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Everything You've Ever Wanted to Know About Building a Mobile App.

7 Highly Recommended Rules to Follow When Building Your First Mobile App

Ian Blair

Building a mobile application has many similarities to starting a business.

And just like running a business, there isn’t an official blueprint to follow that will show you how to be successful.

Every business venture is unique, and every mobile app development story will be slightly different from the others.

But with that said, you can still implement some of the same successful strategies that previous developers used to your own app.

Building an app is complicated, especially if you don’t learn from the lessons of those people who have come before you.

As an industry expert who has developed apps of my own as well as apps for other people, I’m very familiar with this process.

I know what it takes to be successful and what mistakes you need to steer clear from in order to avoid failure.

While there still isn’t a definitive black and white guide to building an app, I’ve narrowed down the process to seven rules that can drastically improve your chances of being successful.

Truthfully, I wish someone had given me some of these pieces of advice before I got started in this industry.

For the most part, I’ve been able to avoid any catastrophes, but there’s a handful of instances during my career where I wish I could have had a do-over.

Fortunately for you, you’ll get to read these rules before you get started.

Here’s what you need to know.

Rule #1: Take app development seriously

People who have an existing business have an advantage when it comes to mobile app development because they already have customers that they can market to.

But if you’re building an app as a startup company, there are so many reasons why it could fail.

 

Don’t get me wrong, I’m not saying that launching an app as an extension or tool of your current company is foolproof.

There’s still plenty that can go wrong in those cases as well.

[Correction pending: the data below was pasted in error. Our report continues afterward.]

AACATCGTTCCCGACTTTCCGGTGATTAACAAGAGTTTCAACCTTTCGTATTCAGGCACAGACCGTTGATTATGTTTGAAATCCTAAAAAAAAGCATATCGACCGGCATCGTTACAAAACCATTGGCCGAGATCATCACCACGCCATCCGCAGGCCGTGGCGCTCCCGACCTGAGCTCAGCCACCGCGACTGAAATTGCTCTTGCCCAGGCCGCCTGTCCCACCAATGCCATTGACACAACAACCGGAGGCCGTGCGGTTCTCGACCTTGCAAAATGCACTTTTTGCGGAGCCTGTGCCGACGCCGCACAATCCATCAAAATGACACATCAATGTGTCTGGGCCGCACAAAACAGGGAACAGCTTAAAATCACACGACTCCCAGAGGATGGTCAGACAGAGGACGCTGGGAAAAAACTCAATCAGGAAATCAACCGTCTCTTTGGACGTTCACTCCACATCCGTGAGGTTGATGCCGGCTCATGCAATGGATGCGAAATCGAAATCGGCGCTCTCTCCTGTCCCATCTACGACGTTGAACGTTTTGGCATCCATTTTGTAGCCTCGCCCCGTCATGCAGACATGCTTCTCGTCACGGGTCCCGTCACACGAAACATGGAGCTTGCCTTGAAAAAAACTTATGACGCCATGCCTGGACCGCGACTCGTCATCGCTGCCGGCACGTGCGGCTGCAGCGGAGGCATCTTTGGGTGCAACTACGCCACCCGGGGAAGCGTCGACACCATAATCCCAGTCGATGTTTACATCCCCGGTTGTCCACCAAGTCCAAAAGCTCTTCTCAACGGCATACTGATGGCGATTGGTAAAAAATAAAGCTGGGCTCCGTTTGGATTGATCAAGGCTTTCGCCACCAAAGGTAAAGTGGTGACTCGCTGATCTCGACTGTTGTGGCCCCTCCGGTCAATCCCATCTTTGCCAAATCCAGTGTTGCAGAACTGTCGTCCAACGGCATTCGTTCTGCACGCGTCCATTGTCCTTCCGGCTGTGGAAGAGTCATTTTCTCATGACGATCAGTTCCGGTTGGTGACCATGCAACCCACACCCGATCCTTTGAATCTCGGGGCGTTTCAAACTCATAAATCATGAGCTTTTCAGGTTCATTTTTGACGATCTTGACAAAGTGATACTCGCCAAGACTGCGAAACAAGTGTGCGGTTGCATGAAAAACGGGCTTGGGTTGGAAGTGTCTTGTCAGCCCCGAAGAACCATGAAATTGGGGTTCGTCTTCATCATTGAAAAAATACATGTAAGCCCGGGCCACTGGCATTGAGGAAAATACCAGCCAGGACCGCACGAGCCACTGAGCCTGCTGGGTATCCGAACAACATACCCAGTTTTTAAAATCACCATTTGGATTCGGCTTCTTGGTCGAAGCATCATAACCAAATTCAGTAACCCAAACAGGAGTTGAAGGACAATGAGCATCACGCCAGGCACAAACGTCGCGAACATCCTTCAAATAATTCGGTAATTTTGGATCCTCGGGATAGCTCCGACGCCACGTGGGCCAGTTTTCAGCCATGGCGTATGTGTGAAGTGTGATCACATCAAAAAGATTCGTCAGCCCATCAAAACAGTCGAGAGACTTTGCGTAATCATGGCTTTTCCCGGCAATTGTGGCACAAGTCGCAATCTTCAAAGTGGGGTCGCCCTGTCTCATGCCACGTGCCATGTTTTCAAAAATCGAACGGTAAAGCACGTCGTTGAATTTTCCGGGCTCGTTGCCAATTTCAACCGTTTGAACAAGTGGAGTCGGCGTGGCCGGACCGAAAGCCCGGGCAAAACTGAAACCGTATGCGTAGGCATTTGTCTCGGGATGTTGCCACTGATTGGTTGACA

Trust me, I’ve seen it happen.

But the majority of those situations involved people who weren’t taking the process seriously.

You can’t go into this with a half-hearted mentality.

Putting your best effort forward is an absolute necessity if you want to be successful.

Apps take a long time to develop.

If you’re not on top of it every day trying to make things go as smooth and fast as possible, it’s going to cost you plenty of headaches and even more money.

Thinking you can build an app as a hobby or small side project is a very common misconception.

I’m not saying you can’t be involved in other business ventures.

But I am saying that building an app needs to be at the top of your priority list, especially during the development phases.

So if you’re prioritizing other businesses or personal matters, the longer it will take you to produce a quality piece of programming.

I get it, not everyone has unlimited free time in their day.

But depending on how much time you’re willing to put in will largely depend on how you choose to develop it.

You could do it yourself by learning to code, which you can do in less than 30 days.

Hiring an experienced developer or agency to put it together is another viable option.

There are risks and advantages to each of these options.

But you, and only you can determine which is best for your own life and circumstances.

Whatever you decide, just make sure you’re not taking the process lightly.

Rule #2: Come up with something special

I realize this is much easier said than done, but it’s true.

The app market is extremely crowded and competitive.

It’s becoming even more so every day.

How do you expect to compete in a market that’s so saturated?

In order to succeed, you’ll need to come up with a way to stand out from the crowd.

Don’t get me wrong, not everyone is going to launch an app that’s as popular as Instagram or Snapchat.

There are still plenty of other apps on the market that are making plenty of money.

But they are able to achieve this because they’ve found a way to get users to buy into their brand.

If you want to create a buzz, you’ve got to get people interested.

How do you plan to generate a profit from this venture?

Some of the common monetization strategies include:

  • charge per download
  • advertisements
  • in-app purchases
  • ecommerce store
  • subscriptions

Whichever strategy or strategies you’re planning to use, it all relies on getting users to download the app.

If you want to get downloads, you need to offer something that people can’t get anywhere else.